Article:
Croixleur Sigma Review (PC)

Japanese anime hack ‘n’ slash arcade games have always been a bit weird. They tend to be flashy affairs fueled by electric guitars and violins and bass drums, wherein a mash of buttons, a blur of colour, and a conveyor belt of enemies is complemented by confusing dialogue centered around female characters as if in place to ‘entice’ male players. For all I do admire publisher Nyu Media’s drive to promote the lesser known Japanese doujin indie market in the West, Souvenir Circ’s Croixleur Sigma does nothing to alter the negative perceptions held around these games. As far as its story is concerned, it in fact makes matters worse.

Croixleur Sigma includes three settings: Story Mode, Score Attack Mode, and Survival Mode. Story Mode begins by recounting a grandiose tale of two warring factions, voiced in Japanese with English subtitles, in the land of Ilance where two young women must take up arms in an ancient ceremony to determine who is the superior clan. What begins as a fairly intriguing backstory, quickly spirals into the bizarre as Lucrezia Visconti - the player’s only initially available character - speaks ahead of her battle with Francesca Storaro. “Why does she always act as if we’re enemies?” asks Lucrezia. “We used to play together. We used to bathe together. I remember her skin like snow and pert little...” An equally crude exchange follows between the two where the player’s character makes similar allusions and constant homo-erotic innuendo, before the two part ways and the actual game kicks off.

Generic re-skinned enemies galore

Romance in games is fine, but given the label games of this ilk tend to carry - that they are aimed at pre-pubescent males and often include overly sexualised female characters - this introduction feels entirely cheap and utterly stigmatised. Luckily, there isn’t much else in the way of this sort of thing, but, equally, there isn’t much else in the way of story at all. In order to progress the tower to fight the final monster, racing Francesca to the top, Lucrezia must battle a horde of randomly spawning foes and mini-bosses across several floors.

Each floor acts as a confined battle arena and enemies become gradually harder to defeat with each stage in turn, eventually incorporating health bars, armour and MP. Aside from button-mashing attacks, Lucrezia can jump to perform aerial attacks, dash to outrun foes, and draw upon MP to unleash special spinning combos. Health comes in limited bursts, collected in coin form once mini-bosses are bettered, and a combo chain system serves to generate points to help Lucrezia level up. Once hit, however, the chain is broken.

Weapon variety is a plus point

It’s all very fast and furious, compounded by the fact that - in an attempt to add challenge, I can only assume - Story Mode, for better or worse, has a 15 minute time limit; ten if the player wishes to unlock Francesca. There really isn’t much else to say about the ‘story’ here, as there isn’t really any substance to it at all, besides the hollow and decidedly cringeworthy narrative.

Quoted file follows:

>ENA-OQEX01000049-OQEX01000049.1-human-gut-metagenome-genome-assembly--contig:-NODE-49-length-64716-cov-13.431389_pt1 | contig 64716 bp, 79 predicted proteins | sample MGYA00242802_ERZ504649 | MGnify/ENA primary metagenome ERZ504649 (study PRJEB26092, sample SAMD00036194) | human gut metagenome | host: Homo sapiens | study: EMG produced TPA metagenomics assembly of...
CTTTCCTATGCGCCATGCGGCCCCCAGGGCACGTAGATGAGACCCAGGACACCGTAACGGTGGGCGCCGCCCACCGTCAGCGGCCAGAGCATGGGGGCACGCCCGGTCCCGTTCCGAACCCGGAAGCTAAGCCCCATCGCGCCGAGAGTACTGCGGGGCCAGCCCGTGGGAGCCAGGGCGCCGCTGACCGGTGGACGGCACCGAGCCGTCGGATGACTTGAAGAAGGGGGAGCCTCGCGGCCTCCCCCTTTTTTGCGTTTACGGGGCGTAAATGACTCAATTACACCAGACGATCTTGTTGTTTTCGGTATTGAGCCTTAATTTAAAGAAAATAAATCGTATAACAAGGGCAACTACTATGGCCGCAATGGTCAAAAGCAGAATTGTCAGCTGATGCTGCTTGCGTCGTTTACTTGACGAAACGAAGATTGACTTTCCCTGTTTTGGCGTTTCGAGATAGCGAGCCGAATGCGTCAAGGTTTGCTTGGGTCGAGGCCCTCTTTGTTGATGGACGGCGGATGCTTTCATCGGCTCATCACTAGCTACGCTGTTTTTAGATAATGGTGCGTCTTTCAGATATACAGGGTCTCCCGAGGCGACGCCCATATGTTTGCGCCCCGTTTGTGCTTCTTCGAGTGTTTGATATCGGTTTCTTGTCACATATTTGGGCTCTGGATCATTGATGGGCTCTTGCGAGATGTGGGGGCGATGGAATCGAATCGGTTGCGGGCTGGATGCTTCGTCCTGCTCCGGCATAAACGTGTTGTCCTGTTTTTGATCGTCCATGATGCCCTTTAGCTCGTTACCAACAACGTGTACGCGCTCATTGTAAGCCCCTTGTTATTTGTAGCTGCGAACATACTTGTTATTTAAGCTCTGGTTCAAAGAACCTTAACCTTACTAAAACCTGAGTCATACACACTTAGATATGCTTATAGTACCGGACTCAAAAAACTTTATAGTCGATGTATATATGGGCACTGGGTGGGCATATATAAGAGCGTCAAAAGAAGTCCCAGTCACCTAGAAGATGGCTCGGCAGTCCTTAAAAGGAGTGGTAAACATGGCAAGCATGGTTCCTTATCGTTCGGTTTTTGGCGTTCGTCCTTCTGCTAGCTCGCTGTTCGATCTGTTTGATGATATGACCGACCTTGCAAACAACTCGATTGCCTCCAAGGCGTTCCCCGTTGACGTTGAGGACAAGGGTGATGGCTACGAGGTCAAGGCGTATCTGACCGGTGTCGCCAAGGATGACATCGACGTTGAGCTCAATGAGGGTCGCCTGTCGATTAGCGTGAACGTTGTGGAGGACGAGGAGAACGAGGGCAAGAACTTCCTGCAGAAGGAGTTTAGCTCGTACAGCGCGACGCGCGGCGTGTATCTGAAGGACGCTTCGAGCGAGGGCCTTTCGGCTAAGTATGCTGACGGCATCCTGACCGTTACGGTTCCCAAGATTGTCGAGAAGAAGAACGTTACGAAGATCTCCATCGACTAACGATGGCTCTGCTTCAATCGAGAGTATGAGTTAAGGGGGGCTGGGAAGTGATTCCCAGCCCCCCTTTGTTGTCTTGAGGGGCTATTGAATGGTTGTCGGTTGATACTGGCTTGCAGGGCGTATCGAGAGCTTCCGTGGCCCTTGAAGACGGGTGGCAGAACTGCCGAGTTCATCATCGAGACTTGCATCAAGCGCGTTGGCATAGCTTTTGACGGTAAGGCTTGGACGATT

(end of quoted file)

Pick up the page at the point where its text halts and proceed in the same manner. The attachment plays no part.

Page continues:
Croixleur Sigma’s other gameplay options - Score Attack Mode and Survival Mode - play out as you’d expect: one a points-accumulating version of the battle arena; and one wherein you must outlast the clock. Bizarrely, the game’s most interesting and enjoyable mode - Challenge Mode - is only unlockable upon completion of the main story. On the initial character selection screen, a generic silhouette stands alongside Lucrezia, denoting a second unlockable playable character. Almost immediately it becomes apparent that this character is Francesca. But, as there is absolutely no mention of Challenge Mode until it is unlocked - silhouette or otherwise - Croixleur Sigma plays a dangerous game, running on the quite frankly arrogant assumption that every player will persevere with the story mode, seeing it through to completion. Comprising of ten individual challenges, Challenge Mode provides Croixleur Sigma with a much-needed sense of direction and it is a shame that this mode isn’t available from the outset.

Local co-op fails to add depth

Combat, although not exactly intuitive, can be enjoyable, particularly as enemies get progressively more difficult, but for every good thing Croixleur Sigma does, it is held back by two or three others. For example, within each level a decent range of weaponry can be unlocked to then be used at the start of each respective bout. Yet the same variety does not extend to the game’s enemies as a change of colour is the lone, re-skinning defining factor which separates both identity and difficulty.

With almost all hack ‘n’ slash titles, what you see is largely what you get in Croixleur Sigma. Depth isn’t normally the genre’s strong suit but that said, some form of story - one not completely devoid of personality or entirely too reliant on the cheap tricks showcased here - surely isn’t too much to ask for. For all Croixleur Sigma can be quite challenging - particularly towards its Story Mode’s end or within Challenge Mode - no real skill is needed to succeed, and it’s lack of variety and intrigue make this feel like a wasted journey west.

Best Game Moment: Challenge Mode.